serous cystadenoma. Because this patient has three of them, we would think about syndromes, and in this case, the diagnosis is one [INAUDIBLE] As opposed to disappearance/g, this patient has a large cystic lesion

in the tail, and we can see that the outer contour is nice and smooth. All the complicated portions of the cyst are located within it and don't extent to the contour. So this featured outer contour can be used to separate out mucinous cystadenomas from serous cystadenomas or intraductal papillary mucinous neoplasm. BLANK_AUDIO]

Here is a patient that has a cystic lesion within the tail of the pancreas. On ultrasound we can identify both solid and cystic components. On the CT examination we can see that the solid component, the enhancing solid component, is actually quite prominent. The appearance would be quite good for mucinous cystadenoma,

especially because of the nice rounded outer margin. But this patient was 16 years old, and in younger patients, another entity called solid and pseudopapillary epithelial neoplasms, or epithelial tumors of the pancreas, is also a possibility. These occur in younger women, aged 10 to 30, there is a

predilection for Asian and African populations. And about 15% of them tend to be malignant. Most of them are asymptomatic, and therefore they present a large size, but occassionally they can present with an acute hemorrhage. Most of the time these lesions are the head but they can also be in the pancreatic tail, and so the location is not a useful feature

in differentiating this tumor from others. As I mentioned, they can present quite large because they tend to be asymptomatic, and they have variable solid and cystic components. [BLANK_AUDIO]

On this T2-weighted and non enhanced fat saturated T1-weighted image of the pancreatic tail, we can see a large lesion that has solid and

cystic components. We know this is solid component because when we provide gadolinium, as I click here, we can see that these enhance. And so we can see that there is large solid component within this large tumor. [BLANK_AUDIO] However, solid and pseudopapillary

tumors can also be entirely solid, and they can also just be totally calcified, for example in this patient. Here's another patient. In fact, this was a young man with a mass in the head of the pancreas, and we can see that there is no cystic component. This is a solid mass, and not only was there a mass in the head of the pancreas, but also metastases within the pancreas. These tend to be low grade

malignancies, and so this patient actually had a ripples/g resection of the head of the pancreas and also hepatectomy. And patient did quite well afterwards with no evidence of recurrence. [BLANK_AUDIO] What

about unilocular cysts? We haven't talked about unilocular cysts separately. Here's a patient that has a large cyst in the body of the pancreas on this MR Image, T2-weighted MR Image. Here we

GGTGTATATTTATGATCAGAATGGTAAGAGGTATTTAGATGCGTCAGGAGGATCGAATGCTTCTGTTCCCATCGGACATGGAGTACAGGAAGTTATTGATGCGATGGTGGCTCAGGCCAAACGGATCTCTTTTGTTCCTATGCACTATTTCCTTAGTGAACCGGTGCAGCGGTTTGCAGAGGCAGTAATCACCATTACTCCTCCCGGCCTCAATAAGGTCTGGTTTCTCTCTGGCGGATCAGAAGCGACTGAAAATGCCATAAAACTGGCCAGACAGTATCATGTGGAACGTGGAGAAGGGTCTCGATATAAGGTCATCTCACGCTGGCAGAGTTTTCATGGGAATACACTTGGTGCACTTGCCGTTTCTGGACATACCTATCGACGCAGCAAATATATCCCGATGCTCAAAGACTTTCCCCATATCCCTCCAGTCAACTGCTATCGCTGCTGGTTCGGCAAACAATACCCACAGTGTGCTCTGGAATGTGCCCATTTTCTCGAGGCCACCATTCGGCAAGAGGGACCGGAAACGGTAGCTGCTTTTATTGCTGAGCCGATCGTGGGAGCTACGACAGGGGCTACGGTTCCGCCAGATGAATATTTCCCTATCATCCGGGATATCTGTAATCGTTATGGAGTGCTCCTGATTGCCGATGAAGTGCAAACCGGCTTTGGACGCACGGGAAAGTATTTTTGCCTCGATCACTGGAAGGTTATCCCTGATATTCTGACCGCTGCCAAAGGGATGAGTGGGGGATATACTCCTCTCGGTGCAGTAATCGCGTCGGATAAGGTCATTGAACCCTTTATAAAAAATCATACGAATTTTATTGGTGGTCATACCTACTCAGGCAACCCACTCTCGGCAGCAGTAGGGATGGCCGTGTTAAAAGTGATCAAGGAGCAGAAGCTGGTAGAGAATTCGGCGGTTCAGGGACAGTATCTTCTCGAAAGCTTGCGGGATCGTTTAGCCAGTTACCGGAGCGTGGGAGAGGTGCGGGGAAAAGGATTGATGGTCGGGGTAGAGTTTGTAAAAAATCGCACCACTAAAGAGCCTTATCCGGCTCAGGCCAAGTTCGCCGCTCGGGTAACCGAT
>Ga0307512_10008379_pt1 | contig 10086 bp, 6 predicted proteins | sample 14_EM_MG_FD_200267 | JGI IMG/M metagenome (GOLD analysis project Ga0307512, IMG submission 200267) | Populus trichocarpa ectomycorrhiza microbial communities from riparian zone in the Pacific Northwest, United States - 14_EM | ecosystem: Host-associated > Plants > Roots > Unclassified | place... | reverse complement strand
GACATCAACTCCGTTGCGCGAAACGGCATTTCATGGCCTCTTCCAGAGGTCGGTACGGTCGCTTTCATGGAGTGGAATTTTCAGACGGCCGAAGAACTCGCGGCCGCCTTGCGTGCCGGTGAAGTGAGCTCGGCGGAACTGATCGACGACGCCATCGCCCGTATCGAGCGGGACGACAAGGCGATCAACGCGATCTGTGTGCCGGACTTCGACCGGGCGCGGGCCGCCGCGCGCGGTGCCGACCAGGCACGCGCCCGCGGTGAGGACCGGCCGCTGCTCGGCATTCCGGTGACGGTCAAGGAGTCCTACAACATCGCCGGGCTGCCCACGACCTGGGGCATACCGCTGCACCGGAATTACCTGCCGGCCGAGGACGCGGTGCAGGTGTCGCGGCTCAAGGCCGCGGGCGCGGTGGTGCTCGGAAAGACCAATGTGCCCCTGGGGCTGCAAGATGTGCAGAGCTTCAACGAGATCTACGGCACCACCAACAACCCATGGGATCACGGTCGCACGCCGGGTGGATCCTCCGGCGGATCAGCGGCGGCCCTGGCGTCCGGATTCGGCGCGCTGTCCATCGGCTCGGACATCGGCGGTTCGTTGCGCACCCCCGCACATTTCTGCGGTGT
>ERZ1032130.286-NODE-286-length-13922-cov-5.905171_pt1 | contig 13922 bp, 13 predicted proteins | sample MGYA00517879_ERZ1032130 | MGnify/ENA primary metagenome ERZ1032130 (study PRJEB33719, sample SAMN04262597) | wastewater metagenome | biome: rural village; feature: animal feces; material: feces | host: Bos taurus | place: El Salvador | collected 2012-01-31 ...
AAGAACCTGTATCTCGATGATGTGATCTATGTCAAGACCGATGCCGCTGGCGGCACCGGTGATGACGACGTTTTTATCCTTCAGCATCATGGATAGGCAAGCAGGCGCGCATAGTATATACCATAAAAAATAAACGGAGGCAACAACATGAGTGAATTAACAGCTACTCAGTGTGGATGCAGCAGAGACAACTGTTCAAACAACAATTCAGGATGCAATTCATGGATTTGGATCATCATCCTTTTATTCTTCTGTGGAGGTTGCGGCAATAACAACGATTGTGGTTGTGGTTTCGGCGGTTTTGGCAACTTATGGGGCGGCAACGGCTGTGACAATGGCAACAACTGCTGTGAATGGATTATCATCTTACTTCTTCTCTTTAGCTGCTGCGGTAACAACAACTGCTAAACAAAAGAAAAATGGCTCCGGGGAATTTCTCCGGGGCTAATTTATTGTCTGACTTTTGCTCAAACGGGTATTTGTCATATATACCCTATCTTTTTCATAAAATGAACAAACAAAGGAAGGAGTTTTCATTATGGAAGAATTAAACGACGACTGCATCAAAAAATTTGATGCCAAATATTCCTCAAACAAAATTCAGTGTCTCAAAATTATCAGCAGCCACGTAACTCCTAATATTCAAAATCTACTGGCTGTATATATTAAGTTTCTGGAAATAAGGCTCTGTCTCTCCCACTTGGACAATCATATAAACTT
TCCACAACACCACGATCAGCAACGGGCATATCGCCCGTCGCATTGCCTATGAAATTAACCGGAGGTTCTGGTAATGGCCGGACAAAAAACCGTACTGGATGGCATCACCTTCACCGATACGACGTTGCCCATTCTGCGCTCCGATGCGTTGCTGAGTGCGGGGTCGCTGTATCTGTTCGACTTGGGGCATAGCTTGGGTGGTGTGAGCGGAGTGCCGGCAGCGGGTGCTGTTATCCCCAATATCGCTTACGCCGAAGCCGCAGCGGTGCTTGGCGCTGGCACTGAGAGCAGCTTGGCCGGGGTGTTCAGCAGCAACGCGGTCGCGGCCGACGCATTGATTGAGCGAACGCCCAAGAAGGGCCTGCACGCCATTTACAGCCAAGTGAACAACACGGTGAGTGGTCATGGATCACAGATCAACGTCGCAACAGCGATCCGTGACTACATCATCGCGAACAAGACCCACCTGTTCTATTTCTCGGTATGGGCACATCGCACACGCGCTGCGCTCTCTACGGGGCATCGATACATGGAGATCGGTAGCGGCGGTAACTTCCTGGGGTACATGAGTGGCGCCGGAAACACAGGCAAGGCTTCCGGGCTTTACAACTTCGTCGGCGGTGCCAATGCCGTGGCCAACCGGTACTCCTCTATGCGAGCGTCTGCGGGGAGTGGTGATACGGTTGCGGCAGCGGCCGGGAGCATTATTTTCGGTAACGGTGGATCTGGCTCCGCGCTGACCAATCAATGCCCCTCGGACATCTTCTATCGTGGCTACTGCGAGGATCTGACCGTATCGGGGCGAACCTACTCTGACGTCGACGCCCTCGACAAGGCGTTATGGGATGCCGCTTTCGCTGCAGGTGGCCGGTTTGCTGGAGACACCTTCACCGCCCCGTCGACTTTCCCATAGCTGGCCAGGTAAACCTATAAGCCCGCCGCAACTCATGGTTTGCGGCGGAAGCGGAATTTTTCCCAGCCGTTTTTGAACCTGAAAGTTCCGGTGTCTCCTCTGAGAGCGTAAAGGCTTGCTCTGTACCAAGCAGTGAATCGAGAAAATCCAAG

can see a large cystic component with no internal debris or septations. There is a bit of dilatation at the pancreatic tail. Sorry bit of dilatation at the pancreatic duct in the tail. What are the possibilities? Could this be as serous cystadenoma, mucinous cystadenoma, simple pancreatic cyst, a pseudocyst, or all of the above. [BLANK_AUDIO] And the answer is, all of the above. Unilocular cysts can be difficult, especially when they

are large, to make a diagnosis. The differential diagnosis is, not only the entities I've mentioned, but also simple epithelial cysts, as well as cystic neuroendocrine tumors. In this case, the patient underwent resection, and this was a mucinous cystadenoma. What to do with

incidental pancreatic cysts. It is very common for us to identify small

pancreatic cysts, and it is very difficult to know exactly what to do with them. It's important to know that the risk of malignancy of these cysts increases as they get larger, if the patient presents symptomatically, if there are solid nodules within it, and if there is main pancreatic duct dilatation associated with the lesion. So these are worrisome features for incidental pancreatic cyst. What is the role of endoscopic

ultrasound? Its best role is to actually guide fine needle aspiration. When fine needle aspiration is performed several different tests can be done. One of them is to check for amylase level. Amylase is a specific test to identify pancreatic pseudocysts. But unfortunately, it's not very sensitive. You can see the reported range is around 44%. CEA, carcinoembryonic antigen and Ca 19-9

are both good tests to separate out mucinous versus nonmucinous tumors, but they're not very good in telling benign from malignant lesions. Cytology on the other hand, is very specific in telling malignant lesions, but most often, cytology is negative, and therefore, it's not very sensitive in differentiating benign from malignant lesions. The best test is DNA Analysis, and this is an evolving area of knowledge,

but unfortunately DNA analysis is only available in very specialized centers. [BLANK_AUDIO] What to do with incidental pancreatic cysts. The possibilities are to resect them, to aspirate them, to follow them, or to forget about them.